Maintaining a Healthy Brain

Maintaining a Healthy Brain

Maintaining a Healthy Brain

It is impossible to predict the future. Despite this fact, we can often act in such a way to bring about a desirable outcome in the future. As we age, our bodies change, and, as a result, our experiences of the world also changes. Aging and its effects on our bodies are inevitable, but these changes do not always have to be negative. In this blog, we want to focus on one part of our body and how we can take care of it as we age. We are referring to our brains.

Our brains are the powerhouses of our bodies. An unhealthy brain, means an unhealthy body. Although our brain does function somewhat differently in old age, we should not expect it to decline dramatically. Disease like Alzheimer’s are an unnatural part of aging—it should not be happening. Unfortunately, there are often genetic, historical, and other health factors out of our control. However, we can focus on some things that we do have control over to ensure that our brains maintain their health over time.

Leading a healthy lifestyle can mean many different things. We will go over what “living healthily” looks like:

  • Getting enough sleep: Perhaps one of the most important things to be aware of is your sleep. Sleeping a good 7 to 9 hours a night helps many other parts of your health fall into place. Good sleep can restore your energy, improve your mood, help you regulate your weight, as well as preserve your mental health. Sleeping less than seven hours a night has been linked to an increase risk of dementia in old age.[1]
  • Eating healthy: According to a Harvard Medical School letter, a good diet for your brain is a diet that is also good for your heart and blood vessels.[2] In the letter, they recommend eating fruits, vegetables, whole grains, lean meats (like fish), unsaturated fats (like olive oil), and vitamins and minerals. The best way to ensure you are getting enough vegetables and fruit is to have at least one serving of them with every meal. Try to make your plates colorful, meaning you should have different colored vegetables and fruits so you can get a diverse array of important vitamins.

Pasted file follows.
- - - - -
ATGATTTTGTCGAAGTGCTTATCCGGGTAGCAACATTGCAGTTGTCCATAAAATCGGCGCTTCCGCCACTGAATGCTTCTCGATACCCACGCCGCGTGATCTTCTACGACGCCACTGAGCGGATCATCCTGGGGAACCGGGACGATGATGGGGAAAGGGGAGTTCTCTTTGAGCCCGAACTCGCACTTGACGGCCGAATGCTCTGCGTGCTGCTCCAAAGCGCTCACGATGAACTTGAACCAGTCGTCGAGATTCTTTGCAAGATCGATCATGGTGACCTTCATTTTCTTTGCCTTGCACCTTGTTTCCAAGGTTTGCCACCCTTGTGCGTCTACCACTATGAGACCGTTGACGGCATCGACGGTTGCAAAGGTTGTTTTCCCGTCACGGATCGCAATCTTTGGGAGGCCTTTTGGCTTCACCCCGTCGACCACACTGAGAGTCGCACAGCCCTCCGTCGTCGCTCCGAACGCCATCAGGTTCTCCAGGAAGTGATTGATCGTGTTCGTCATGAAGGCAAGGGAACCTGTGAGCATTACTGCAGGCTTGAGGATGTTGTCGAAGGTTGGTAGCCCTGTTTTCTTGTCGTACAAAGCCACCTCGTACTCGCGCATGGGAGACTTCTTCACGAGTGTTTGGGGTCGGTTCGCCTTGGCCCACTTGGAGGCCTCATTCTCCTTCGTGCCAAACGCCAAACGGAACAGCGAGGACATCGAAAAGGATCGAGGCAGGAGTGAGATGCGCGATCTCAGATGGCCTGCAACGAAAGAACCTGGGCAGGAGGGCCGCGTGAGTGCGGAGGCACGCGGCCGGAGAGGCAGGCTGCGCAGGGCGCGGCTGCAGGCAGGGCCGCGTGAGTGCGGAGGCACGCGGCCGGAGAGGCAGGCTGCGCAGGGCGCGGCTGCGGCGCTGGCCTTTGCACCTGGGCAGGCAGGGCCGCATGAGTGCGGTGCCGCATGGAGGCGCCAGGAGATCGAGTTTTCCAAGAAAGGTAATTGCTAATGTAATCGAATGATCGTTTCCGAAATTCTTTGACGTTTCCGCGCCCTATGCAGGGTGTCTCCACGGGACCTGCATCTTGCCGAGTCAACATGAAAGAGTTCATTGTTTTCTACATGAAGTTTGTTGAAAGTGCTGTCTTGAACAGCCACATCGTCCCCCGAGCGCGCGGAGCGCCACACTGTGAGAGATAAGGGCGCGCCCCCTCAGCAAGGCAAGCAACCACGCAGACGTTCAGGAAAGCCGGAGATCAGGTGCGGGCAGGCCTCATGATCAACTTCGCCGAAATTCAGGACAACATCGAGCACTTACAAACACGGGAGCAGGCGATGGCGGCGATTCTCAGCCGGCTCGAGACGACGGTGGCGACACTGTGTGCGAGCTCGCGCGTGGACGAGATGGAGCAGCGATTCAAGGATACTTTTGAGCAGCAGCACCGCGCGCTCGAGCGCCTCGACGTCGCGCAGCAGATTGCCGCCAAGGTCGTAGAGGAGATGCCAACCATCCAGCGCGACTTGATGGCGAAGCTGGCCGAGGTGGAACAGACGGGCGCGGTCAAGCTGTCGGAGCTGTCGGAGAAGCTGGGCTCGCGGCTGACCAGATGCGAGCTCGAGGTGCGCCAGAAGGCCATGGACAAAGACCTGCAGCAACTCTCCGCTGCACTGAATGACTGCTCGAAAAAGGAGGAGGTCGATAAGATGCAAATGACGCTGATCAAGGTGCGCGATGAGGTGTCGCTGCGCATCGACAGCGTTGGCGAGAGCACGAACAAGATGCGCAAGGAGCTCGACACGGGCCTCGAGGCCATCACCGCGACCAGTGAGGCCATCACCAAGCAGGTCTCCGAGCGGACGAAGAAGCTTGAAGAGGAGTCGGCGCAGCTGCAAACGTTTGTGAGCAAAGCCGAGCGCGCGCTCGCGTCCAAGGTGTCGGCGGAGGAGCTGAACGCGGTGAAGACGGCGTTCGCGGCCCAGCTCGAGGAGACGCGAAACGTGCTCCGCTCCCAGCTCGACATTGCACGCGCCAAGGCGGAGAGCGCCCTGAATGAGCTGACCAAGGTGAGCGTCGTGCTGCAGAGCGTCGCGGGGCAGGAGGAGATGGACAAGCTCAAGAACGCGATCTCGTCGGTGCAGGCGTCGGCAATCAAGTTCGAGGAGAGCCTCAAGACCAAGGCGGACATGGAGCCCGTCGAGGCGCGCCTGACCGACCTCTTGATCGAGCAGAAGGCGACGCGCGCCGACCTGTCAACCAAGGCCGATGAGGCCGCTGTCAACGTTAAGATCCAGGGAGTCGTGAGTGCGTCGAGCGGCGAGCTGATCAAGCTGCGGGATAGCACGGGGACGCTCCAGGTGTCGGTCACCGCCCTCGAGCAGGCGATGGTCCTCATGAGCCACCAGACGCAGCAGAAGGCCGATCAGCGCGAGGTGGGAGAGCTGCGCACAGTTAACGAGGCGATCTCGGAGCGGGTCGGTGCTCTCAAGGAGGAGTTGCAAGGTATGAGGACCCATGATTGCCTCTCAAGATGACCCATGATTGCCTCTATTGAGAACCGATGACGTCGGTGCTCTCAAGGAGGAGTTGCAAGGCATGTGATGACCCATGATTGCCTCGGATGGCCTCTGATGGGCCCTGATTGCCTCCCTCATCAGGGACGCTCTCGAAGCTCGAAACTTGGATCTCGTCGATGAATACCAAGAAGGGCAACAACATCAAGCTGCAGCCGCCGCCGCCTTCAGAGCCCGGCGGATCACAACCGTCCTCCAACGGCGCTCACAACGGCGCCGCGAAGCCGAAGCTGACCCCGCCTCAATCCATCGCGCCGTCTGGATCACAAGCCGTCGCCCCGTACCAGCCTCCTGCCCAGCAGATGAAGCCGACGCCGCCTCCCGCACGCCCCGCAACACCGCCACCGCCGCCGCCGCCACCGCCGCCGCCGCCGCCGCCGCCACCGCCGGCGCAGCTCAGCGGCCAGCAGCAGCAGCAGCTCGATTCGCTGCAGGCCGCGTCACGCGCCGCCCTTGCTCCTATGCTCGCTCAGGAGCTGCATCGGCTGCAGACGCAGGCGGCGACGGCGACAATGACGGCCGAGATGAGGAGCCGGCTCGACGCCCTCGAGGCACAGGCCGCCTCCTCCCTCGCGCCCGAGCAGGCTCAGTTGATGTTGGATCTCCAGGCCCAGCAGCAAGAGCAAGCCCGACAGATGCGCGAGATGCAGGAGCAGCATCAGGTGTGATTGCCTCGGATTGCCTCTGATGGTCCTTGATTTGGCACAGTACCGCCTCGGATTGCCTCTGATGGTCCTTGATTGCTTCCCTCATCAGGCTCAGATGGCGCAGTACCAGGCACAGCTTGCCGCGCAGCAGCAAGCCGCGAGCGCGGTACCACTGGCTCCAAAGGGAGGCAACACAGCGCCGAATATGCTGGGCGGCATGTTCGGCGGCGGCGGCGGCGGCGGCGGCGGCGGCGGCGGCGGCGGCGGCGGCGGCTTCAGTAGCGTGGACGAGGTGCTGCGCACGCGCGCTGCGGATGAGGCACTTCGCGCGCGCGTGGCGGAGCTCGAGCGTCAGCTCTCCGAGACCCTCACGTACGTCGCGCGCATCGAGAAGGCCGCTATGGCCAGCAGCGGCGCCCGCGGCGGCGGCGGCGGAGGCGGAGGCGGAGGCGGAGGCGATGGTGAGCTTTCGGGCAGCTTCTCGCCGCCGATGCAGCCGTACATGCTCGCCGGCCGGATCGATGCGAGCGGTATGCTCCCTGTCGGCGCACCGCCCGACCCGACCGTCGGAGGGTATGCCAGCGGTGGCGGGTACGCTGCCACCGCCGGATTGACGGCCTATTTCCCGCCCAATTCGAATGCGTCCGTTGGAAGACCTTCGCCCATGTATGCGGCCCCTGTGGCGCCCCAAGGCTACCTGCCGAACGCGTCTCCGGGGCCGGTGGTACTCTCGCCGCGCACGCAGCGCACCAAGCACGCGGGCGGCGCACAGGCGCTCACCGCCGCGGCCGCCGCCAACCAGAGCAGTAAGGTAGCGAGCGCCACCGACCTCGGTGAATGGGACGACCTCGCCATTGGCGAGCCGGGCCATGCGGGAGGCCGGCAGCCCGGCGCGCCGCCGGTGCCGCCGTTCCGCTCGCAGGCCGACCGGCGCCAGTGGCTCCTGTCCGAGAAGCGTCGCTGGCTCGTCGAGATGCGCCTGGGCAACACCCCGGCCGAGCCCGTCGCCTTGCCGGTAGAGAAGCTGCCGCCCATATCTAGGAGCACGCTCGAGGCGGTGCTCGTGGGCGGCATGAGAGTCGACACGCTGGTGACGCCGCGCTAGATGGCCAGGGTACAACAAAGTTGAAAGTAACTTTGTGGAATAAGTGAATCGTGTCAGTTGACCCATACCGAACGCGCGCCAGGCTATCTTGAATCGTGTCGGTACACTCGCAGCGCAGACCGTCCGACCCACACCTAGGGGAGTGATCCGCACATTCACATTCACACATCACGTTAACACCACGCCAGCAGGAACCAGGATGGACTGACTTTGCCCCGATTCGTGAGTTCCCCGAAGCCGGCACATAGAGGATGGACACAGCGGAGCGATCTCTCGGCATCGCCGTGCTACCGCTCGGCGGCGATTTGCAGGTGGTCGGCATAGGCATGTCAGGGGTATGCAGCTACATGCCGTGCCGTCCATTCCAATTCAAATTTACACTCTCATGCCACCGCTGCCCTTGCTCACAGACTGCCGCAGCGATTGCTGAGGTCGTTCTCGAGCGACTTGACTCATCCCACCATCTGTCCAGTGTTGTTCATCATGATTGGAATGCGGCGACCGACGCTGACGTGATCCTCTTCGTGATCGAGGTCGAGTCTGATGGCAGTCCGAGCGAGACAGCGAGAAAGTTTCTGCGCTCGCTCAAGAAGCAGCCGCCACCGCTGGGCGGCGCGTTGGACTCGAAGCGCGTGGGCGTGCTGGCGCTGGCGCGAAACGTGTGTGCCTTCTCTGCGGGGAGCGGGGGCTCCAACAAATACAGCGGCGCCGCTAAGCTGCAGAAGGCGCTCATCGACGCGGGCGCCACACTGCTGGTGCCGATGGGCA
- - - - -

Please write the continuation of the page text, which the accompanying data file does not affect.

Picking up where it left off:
• Exercise: Depending on your abilities, you should start an exercise routine. To begin, try taking walks around the neighborhood. Incorporate more exercises as you progress over time. A combination of weightlifting and cardio will provide the most benefits. Always consult a doctor before starting any exercise routine.
  • Learning: Keep your brain engaged with activities that stimulate your mind, like puzzles, learning new tasks, or reading. There are so many ways to keep your mind engaged, just be creative! Find a mentally stimulating hobby that you love and prioritize it. If you like to paint, set aside time on the weekends to paint. If you like to learn languages, see if your community offers language tables where you can practice with others. Learning may not prevent degenerative neurological disorders, but they are correlated with fewer symptoms in old age.[3]
  • Prioritize mental health: Do not let stress overwhelm you. If you are overly stressed, anxious, or depressed, then you should speak with a counselor who can help you find strategies and coping mechanisms to manage difficulties. Additionally, following the above steps can promote better mental health, especially sleeping enough every night.

If you have any other questions, please call ElderCare at Home at 888-285-0093 or visit our website!

[1] Source: https://www.health.harvard.edu/staying-healthy/better-habits-better-brain-health

[2] Source: https://www.health.harvard.edu/staying-healthy/better-habits-better-brain-health

[3] Source: https://www.forbes.com/sites/alicegwalton/2016/04/14/7-habits-that-may-actually-change-the-brain-according-to-science/#554da14b5917

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